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(National) December 14, 2006 - Travelers beware: get ready for what could be the busiest Christmas holiday for travel.
A survey by the Travel Industry Association and AAA says that 65 million people will be traveling somewhere between December 23rd and January 2nd. That's 1.5 million more than last year.
The reason for the increase? The small increase in gas prices, air fare and hotel rates.
The survey estimates that 53 million people will be driving, nine million will fly and another three million will travel by bus or train.
Janet McDermott and her family were on a trip recently when the airline lost their bags.
"We got off our flight and went to the luggage carousel, as one does, and waited and waited and watched and watched, and the luggage didn't show up," she said.
Most lost luggage eventually gets returned, but that's small consolation for having to go days without your belongings.
Consumer Reports' Kim Kleman has ways you can help protect yourself when bags go AWOL, "If you're checking your bags, put a note in each bag that has contact information and a copy of your itinerary. That way it'll be easy for the airline to know where your bags are supposed to go."
And if your bags don't arrive, go directly to the airline's customer service to report it.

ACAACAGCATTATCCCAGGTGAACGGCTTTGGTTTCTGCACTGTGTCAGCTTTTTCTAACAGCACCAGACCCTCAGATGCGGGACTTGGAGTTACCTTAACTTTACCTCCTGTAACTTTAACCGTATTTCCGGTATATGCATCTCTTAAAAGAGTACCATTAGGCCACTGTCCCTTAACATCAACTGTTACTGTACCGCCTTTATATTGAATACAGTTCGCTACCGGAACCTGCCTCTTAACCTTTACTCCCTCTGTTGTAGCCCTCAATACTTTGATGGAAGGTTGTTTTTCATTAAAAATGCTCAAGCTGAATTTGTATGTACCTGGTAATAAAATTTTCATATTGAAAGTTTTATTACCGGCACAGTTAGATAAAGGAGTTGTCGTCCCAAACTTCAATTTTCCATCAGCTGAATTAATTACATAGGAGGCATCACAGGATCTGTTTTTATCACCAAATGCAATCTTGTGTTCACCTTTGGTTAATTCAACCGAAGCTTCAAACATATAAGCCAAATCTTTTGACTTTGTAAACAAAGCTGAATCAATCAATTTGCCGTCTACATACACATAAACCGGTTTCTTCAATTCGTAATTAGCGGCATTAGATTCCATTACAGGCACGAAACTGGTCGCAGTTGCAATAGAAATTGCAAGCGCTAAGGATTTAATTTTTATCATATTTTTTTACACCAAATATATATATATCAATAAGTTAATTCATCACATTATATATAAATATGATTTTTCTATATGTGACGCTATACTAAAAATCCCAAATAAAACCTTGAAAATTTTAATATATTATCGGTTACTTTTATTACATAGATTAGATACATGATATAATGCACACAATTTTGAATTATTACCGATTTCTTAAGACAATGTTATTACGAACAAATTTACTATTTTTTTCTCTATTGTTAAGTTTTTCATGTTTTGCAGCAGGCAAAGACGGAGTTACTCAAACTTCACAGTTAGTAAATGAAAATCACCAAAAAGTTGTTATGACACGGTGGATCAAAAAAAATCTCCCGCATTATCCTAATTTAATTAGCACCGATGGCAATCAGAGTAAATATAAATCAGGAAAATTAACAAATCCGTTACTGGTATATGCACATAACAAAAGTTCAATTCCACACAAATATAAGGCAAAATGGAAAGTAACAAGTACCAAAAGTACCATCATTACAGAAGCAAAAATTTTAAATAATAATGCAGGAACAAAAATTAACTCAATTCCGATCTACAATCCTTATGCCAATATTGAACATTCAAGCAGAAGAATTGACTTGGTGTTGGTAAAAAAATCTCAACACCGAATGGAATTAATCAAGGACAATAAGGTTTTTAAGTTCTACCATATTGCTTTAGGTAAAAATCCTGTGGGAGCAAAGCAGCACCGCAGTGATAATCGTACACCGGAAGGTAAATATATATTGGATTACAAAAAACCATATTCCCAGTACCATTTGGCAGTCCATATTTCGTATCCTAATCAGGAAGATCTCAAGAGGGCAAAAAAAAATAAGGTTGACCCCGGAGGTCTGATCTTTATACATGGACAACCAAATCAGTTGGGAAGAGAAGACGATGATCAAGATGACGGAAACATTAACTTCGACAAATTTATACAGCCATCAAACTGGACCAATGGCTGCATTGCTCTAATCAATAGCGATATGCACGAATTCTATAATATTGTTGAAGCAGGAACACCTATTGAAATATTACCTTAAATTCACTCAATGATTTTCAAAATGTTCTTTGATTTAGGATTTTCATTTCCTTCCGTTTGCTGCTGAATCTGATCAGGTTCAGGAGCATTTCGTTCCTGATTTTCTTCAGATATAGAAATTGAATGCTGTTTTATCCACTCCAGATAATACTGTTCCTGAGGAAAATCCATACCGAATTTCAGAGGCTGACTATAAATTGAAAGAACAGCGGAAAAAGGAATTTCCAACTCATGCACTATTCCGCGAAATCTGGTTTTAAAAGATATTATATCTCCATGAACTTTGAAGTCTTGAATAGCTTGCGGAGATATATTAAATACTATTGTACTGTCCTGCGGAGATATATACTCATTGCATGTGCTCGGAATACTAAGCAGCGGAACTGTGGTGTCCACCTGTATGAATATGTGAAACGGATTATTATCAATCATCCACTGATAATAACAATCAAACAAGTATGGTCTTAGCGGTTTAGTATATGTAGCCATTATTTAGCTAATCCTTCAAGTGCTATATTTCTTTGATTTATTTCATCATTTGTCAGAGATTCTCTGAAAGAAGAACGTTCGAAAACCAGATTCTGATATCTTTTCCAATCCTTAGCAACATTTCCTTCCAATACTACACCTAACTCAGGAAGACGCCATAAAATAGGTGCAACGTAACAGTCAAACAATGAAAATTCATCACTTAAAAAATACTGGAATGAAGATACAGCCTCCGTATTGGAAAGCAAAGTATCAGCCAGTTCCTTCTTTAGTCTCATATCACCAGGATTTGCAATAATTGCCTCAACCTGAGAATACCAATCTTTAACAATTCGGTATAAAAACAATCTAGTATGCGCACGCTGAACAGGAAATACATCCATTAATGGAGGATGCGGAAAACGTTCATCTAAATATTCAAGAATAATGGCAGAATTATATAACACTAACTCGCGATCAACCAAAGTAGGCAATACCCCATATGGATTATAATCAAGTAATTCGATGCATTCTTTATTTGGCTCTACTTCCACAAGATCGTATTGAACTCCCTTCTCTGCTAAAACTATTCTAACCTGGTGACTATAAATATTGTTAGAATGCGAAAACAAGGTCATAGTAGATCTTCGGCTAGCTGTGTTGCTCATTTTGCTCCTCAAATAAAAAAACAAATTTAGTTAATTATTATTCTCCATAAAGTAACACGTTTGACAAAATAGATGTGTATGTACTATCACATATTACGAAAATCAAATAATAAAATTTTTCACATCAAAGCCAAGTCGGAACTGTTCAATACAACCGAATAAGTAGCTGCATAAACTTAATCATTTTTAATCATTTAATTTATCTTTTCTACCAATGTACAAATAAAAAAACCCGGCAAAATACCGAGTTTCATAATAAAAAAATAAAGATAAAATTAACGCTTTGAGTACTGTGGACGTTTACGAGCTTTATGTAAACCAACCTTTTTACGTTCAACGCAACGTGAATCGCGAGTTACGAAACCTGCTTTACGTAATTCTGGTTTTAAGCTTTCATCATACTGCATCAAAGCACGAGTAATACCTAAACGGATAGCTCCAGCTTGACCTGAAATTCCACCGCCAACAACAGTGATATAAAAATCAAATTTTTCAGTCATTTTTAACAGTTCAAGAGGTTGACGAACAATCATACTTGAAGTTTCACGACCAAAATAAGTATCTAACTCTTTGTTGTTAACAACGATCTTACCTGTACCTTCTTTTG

"Airlines aren't required to do anything for you if your bags are just misplaced or delayed, but it doesn't hurt to ask. The key is don't scream, don't get belligerent, just be nice about it."
First, be firm about what you'll need till your bags arrive, such as a suit for a business meeting. If an employee gives you permission to make purchases, get his or her name. And if you do make purchases you'll want to be reimbursed for, be sure to save the receipts.
The McDermott's had travel insurance, so the clothes they had to purchase were covered.
Insurance can cost about five to seven percent of the cost of your trip, but the peace of mind can be worth it.
And if you're one of the millions flying over the holidays, you'll want to take extra precautions to make sure your luggage isn't lost.
Latest statistics from the Department of Transportation show more than 380,000 bags went astray in the month of September alone, nearly double what it was a year ago.
Consumer Reports says airlines sometimes offer miles or ticket vouchers to passengers with lost luggage. If this happens to you, be sure to check the restrictions. Tight deadlines and excessive block-out dates can make those miles hard to use.